No More Post-surgery Memory Loss


Scientists discover a receptor that plays a key role in memory impairment after anesthesia administration.

Memory loss after anesthesia may be prevented by blocking a receptor thought to contribute to memory deficits, according to research published in Anesthesiology. The findings indicate that blocking the receptor may also solve the feeling of mental confusion that surgical patients often feel shortly after coming out of anesthesia.

Memory loss after anesthesia often occurs upon awakening from surgery. Currently, there are no known treatments or prevention strategies. Memory impairment most commonly occurs in the elderly. Around 47% of elderly patients who undergo general anesthesia for minor surgical procedures exhibit memory deficits for at least 24 hours after surgery. Some of these deficits can linger: cognitive impairment, including memory loss, is present in 31-47% of patients at the time of hospital discharge.

The recent study was conducted by Beverley A. Orser, MD, PhD, FRCPC, and her research team at Sunnybrook Health Sciences Centre and Mount Sinai Hospital. The team looked at two groups of anesthetized mice - one treated with a drug that inhibits a known memory-blocking receptor, and one treated with a control solution.

“When tested 30 minutes and at one day after anesthetic exposure, the mice in the control group exhibited a memory deficit that was not observed in the mice treated with the blocking compound,” Orser said, in a press release. “We found that the memory deficit in the post-anesthetic period could be completely prevented by treatment with a drug that inhibits the memory-blocking receptor.”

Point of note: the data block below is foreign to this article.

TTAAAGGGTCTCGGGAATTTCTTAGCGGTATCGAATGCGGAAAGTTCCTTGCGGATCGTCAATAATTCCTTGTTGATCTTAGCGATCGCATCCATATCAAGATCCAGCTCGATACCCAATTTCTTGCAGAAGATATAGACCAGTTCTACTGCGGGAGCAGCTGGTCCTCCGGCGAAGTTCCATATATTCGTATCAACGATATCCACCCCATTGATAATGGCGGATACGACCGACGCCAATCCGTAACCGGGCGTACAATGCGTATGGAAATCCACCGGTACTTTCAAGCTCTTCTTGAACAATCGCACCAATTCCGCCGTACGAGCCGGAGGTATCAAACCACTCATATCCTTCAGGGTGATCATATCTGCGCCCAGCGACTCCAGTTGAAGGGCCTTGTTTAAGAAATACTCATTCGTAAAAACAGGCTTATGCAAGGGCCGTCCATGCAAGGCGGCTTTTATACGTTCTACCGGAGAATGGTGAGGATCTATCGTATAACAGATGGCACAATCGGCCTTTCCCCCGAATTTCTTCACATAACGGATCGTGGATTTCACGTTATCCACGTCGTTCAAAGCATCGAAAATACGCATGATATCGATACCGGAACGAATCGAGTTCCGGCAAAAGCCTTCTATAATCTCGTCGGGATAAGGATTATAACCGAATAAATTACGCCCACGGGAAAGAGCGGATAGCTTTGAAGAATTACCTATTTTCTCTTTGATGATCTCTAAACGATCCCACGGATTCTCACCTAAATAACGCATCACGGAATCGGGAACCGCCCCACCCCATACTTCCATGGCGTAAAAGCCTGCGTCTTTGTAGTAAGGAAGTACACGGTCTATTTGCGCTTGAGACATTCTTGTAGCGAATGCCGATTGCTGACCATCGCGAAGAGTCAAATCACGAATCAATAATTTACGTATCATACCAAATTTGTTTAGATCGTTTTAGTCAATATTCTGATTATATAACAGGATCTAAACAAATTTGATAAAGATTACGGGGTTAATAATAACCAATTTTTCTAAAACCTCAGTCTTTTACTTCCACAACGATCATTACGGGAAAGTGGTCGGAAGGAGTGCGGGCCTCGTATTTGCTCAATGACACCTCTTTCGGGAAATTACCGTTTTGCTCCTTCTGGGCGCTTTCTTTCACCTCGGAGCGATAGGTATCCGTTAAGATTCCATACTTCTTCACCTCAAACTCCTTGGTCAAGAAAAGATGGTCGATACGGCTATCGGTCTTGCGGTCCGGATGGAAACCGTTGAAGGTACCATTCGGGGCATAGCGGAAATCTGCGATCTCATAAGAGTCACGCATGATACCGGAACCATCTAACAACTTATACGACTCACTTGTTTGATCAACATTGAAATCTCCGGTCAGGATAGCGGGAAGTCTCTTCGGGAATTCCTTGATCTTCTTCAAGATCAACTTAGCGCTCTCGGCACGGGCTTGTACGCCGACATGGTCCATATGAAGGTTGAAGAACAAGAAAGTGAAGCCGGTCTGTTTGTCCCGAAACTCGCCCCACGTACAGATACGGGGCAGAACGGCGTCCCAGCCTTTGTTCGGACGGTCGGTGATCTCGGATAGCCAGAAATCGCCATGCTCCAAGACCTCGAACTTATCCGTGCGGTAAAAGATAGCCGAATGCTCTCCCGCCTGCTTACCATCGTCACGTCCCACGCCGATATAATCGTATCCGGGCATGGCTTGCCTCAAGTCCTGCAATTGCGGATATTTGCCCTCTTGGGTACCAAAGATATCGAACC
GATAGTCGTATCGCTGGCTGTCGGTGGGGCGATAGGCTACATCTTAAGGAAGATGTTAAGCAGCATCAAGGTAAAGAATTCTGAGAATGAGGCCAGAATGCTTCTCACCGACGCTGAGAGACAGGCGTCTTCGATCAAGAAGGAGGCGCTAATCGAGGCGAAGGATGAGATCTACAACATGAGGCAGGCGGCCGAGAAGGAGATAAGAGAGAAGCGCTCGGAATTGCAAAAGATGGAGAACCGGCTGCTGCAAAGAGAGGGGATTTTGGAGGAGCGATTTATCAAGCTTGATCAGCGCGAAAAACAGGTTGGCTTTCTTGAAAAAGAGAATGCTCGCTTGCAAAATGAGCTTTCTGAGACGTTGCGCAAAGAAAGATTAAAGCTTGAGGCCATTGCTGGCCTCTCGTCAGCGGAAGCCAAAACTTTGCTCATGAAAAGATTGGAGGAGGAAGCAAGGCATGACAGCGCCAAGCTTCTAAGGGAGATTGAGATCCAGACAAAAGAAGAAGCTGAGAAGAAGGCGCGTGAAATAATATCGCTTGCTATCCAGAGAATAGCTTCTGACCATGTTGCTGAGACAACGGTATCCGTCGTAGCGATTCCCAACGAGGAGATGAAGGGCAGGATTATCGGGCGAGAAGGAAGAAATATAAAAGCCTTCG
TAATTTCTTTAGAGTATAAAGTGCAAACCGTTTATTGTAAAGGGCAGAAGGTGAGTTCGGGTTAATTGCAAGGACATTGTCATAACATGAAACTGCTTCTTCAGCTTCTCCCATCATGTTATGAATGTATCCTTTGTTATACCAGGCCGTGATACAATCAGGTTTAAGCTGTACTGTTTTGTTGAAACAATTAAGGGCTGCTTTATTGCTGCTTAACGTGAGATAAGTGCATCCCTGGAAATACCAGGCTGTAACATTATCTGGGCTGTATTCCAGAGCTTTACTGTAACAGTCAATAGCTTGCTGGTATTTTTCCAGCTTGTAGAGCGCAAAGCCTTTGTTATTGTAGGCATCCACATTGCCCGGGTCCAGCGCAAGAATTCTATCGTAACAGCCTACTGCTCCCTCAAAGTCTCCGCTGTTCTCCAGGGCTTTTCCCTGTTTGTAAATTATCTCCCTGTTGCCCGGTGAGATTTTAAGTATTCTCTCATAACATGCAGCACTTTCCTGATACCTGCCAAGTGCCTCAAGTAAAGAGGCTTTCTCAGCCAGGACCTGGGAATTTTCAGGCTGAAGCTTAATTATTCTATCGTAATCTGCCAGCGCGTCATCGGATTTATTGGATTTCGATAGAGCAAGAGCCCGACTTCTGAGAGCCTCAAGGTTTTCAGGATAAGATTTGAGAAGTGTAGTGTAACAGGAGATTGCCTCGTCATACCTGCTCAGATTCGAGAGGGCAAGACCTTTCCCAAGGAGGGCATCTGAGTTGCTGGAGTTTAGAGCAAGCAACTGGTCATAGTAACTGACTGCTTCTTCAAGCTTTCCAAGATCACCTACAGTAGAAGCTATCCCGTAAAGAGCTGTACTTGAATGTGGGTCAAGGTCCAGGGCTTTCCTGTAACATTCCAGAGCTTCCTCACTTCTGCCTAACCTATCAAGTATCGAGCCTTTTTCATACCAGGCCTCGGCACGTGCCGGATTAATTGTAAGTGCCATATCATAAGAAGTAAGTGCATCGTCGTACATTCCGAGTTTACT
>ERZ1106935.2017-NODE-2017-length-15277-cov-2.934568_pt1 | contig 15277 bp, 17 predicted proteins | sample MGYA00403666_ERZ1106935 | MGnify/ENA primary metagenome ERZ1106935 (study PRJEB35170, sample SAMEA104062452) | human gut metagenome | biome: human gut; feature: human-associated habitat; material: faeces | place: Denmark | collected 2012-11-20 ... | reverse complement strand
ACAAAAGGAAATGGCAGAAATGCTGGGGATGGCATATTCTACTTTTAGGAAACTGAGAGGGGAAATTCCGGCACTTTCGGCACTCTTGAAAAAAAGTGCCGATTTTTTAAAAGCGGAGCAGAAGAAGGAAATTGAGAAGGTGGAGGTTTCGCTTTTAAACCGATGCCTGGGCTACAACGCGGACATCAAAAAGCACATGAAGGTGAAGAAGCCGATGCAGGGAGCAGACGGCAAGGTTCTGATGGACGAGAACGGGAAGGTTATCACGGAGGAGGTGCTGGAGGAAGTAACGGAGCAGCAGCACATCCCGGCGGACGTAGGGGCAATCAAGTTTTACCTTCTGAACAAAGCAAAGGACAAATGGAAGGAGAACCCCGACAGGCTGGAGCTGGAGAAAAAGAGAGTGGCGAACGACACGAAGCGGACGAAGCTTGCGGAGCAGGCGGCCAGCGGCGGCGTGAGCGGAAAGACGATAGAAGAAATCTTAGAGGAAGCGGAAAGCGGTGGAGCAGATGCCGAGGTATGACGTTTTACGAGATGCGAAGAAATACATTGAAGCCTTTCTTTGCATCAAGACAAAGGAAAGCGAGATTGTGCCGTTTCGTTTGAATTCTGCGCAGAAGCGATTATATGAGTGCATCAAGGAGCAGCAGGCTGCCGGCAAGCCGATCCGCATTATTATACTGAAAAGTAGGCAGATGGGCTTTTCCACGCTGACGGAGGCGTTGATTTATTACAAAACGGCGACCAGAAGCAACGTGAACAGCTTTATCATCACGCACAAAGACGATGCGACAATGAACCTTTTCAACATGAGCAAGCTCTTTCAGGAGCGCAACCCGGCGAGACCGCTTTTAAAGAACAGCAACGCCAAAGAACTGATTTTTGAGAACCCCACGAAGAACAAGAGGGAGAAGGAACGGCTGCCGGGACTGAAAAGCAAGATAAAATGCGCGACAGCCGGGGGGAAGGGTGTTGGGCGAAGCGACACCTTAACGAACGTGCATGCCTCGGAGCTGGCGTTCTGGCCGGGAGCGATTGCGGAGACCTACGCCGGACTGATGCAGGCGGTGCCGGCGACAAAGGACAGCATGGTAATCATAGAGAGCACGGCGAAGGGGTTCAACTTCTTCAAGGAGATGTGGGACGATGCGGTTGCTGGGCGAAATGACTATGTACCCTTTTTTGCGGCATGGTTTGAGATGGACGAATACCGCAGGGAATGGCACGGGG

Studies in patients involving anesthetics and their effects on memory are especially difficult, Orser said, because of the inability to disentangle the effects of anesthetics from other factors that can cause memory deficit. Therefore, animal models are important for helping to identify types of learning and memory susceptible to impairment and to identify certain molecular mechanisms.

Orser's study underscores the need for human clinical trials that will assess memory performance soon after surgery.

“In practical terms, our study suggests the need to re-evaluate and study the assumption that patients will remember important information given to them after surgery,” Orser said. “Until such studies are performed, it seems prudent to use strategies such as written information or sharing information with family members to ensure that instructions are learned and remembered.”

The study is titled, “Short-term Memory Impairment after Isoflurane in Mice Is Prevented by the α5 γ-Aminobutyric Acid Type A Receptor Inverse Agonist L-655,708.”

Source: American Society of Anesthesiologists


What do the findings mean for the future of anesthesiology practice? Leave a comment.

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